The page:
The two first authors equally participated to this work.
Impact of molecular adsorbent recirculating system on renal recovery in type-1 hepatorenal syndrome patients with chronic liver failure
Article first published online: 22 MAY 2013
© 2013 Journal of Gastroenterology and Hepatology Foundation and Wiley Publishing Asia Pty Ltd
Journal of Gastroenterology and Hepatology
Volume 28, Issue 6, pages 1019–1024, June 2013
How to Cite
Lavayssière, L., Kallab, S., Cardeau-Desangles, I., Nogier, M. B., Cointault, O., Barange, K., Muscari, F., Rostaing, L. and Kamar, N. (2013), Impact of molecular adsorbent recirculating system on renal recovery in type-1 hepatorenal syndrome patients with chronic liver failure. Journal of Gastroenterology and Hepatology, 28: 1019–1024. doi: 10.1111/jgh.12159
Conflict of interest: None.
Financial support: No financial support has been obtained for the present study.
- Issue published online: 22 MAY 2013
- Article first published online: 22 MAY 2013
- Accepted manuscript online: 21 FEB 2013 02:44AM EST
- Manuscript Accepted: 15 JAN 2013
- hepatorenal syndrome;
- kidney function;
- liver transplantation;
Background and Aim
Liver transplantation remains the best option for treating type-1 hepatorenal syndrome (HRS1). The aim of this retrospective study was to determine whether the molecular adsorbent recirculation system (MARS) can improve renal function in HRS1 patients.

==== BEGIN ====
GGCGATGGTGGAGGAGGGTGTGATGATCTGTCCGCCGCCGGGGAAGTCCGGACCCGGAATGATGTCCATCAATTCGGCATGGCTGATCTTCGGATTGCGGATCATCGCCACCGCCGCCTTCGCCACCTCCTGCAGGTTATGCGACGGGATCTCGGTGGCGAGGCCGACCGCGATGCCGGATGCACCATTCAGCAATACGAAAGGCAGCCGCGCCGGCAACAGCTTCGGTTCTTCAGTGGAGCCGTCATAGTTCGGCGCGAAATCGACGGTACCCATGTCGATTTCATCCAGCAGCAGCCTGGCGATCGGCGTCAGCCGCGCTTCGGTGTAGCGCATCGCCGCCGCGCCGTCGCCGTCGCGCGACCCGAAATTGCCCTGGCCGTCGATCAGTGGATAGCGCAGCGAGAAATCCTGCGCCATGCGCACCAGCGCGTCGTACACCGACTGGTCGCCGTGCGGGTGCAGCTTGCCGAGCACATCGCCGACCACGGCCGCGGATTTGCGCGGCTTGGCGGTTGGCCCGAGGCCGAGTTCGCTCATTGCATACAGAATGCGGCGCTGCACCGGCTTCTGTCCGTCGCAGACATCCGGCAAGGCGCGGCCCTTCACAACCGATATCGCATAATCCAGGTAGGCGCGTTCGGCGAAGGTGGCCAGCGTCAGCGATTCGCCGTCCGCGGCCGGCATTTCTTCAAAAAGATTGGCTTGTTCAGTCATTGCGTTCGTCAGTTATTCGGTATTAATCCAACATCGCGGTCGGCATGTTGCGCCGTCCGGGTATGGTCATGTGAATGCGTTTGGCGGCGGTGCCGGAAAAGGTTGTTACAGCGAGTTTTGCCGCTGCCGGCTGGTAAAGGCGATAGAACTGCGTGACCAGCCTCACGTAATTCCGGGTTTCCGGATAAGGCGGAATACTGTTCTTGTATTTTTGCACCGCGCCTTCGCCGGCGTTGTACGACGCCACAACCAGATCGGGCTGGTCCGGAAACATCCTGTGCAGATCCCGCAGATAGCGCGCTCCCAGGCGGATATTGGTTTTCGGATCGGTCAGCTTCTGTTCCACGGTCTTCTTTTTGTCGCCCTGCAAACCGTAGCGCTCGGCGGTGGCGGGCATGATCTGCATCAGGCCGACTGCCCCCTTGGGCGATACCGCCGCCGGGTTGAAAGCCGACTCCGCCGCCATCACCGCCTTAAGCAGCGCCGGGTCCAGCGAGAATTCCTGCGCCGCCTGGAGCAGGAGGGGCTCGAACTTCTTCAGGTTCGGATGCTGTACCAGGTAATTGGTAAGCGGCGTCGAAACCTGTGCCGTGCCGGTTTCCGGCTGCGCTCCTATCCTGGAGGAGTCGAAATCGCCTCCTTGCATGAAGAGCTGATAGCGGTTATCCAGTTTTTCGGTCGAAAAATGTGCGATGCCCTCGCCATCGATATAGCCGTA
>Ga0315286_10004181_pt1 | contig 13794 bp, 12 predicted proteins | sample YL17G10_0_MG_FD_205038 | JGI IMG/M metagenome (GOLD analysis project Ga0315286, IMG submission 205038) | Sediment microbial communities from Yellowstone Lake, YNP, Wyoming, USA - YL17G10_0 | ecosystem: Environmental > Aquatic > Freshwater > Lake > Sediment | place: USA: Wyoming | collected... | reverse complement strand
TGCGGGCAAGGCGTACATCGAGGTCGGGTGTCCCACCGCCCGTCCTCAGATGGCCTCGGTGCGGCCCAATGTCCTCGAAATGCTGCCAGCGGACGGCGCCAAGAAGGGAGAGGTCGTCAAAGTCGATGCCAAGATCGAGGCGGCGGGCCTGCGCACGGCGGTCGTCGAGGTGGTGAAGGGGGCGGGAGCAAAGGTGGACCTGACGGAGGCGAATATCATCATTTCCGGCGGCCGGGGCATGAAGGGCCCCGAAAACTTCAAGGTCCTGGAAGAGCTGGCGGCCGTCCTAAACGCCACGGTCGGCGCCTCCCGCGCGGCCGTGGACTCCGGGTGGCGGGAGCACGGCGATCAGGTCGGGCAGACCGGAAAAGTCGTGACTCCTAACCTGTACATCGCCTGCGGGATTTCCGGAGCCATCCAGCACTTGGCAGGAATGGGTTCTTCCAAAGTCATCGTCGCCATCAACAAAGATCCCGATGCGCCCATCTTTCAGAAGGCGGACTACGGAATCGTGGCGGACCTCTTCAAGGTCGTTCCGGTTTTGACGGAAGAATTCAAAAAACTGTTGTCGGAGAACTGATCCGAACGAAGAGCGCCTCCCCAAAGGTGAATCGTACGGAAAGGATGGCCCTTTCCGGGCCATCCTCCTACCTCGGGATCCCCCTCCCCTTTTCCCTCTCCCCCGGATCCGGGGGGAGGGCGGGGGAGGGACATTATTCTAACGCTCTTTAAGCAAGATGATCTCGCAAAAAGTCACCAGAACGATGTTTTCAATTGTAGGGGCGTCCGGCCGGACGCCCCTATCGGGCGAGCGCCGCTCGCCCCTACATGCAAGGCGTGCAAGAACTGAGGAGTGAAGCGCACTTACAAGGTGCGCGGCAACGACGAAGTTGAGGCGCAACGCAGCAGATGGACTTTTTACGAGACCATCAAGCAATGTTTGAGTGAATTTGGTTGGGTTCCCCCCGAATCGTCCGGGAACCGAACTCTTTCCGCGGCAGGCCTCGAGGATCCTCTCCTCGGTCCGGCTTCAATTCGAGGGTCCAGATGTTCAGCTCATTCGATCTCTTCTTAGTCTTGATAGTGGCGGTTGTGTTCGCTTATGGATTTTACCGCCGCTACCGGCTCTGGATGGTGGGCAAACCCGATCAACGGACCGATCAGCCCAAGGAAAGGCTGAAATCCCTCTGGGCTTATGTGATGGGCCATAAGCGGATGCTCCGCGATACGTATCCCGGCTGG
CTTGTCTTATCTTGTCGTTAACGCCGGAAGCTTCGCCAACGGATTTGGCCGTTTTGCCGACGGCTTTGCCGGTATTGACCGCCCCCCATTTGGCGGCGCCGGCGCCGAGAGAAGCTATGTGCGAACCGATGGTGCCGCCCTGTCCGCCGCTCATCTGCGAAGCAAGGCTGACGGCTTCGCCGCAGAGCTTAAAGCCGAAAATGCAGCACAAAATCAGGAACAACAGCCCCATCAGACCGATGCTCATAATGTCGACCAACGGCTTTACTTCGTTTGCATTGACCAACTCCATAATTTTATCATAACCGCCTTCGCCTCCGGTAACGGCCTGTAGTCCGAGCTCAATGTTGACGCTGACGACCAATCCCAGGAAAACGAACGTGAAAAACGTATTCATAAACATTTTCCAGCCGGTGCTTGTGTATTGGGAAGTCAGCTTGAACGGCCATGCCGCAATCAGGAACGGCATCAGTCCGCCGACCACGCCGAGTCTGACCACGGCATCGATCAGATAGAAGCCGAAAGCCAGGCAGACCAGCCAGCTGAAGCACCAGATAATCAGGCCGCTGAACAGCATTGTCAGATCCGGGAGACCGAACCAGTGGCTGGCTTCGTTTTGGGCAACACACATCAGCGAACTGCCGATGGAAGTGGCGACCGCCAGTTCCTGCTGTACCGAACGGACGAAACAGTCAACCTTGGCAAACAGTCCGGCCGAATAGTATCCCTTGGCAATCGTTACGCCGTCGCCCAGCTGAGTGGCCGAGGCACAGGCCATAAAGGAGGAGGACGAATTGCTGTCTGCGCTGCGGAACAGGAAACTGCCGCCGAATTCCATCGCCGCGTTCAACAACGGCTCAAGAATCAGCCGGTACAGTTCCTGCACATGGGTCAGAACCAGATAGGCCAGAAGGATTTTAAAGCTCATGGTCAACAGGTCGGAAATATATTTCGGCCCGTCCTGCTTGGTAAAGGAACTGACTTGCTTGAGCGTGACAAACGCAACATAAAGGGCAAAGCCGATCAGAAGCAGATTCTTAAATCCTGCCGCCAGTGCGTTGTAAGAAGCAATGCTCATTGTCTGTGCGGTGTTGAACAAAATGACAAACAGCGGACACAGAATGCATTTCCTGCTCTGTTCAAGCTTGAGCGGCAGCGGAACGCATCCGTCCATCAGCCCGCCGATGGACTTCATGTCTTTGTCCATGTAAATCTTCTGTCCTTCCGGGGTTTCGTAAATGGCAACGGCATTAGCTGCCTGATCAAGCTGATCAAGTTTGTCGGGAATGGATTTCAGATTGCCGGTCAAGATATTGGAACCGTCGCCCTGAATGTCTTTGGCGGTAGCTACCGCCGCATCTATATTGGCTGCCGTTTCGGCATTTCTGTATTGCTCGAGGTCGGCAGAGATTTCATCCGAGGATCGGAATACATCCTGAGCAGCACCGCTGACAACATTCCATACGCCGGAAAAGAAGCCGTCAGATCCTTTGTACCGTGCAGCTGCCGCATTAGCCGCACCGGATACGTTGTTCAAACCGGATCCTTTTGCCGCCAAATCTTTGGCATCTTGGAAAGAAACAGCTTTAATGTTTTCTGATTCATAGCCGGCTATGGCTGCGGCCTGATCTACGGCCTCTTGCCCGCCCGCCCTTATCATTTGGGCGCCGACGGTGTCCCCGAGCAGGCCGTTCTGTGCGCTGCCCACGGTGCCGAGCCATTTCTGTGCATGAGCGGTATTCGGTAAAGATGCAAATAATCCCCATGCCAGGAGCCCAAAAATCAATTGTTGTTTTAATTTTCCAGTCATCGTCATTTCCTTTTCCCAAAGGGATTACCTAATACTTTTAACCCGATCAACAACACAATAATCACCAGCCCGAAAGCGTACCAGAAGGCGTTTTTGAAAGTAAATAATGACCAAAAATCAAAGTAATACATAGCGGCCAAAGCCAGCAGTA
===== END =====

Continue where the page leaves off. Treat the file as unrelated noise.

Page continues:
Thirty-two patients with chronic liver disease and HRS1 were treated by MARS sessions which were performed every other day. The endpoint was renal function improvement by 28 days after diagnosis of HRS1 that was defined as a serum-creatinine level of < 133 μmol/L. Partial renal recovery was defined as a 10% decrease in baseline serum-creatinine level.
The mean number of MARS sessions required by each patient was 3.5 ± 1.5. The median time between admission and the start of MARS therapy was 3 (0–15) days. Of the total patients, 13 (40%) had improved renal function. Among these, nine (28%) had complete renal recovery. Among the patients that survived, only 40% (6/15) had improved renal function, and among the patients that died within the first month after the initiation of MARS, seven patients had a renal response. The 28-day survival rate was 47%. Seven patients received a liver transplant after diagnosis of HRS. Of these, four had complete or partial recovery after transplantation (57%) versus 9 of the 25 patients who did not undergo liver transplantation (36%), P = not significant.
MARS therapy improved renal function in only very few patients with HRS1. Further controlled studies including large number of patients are required.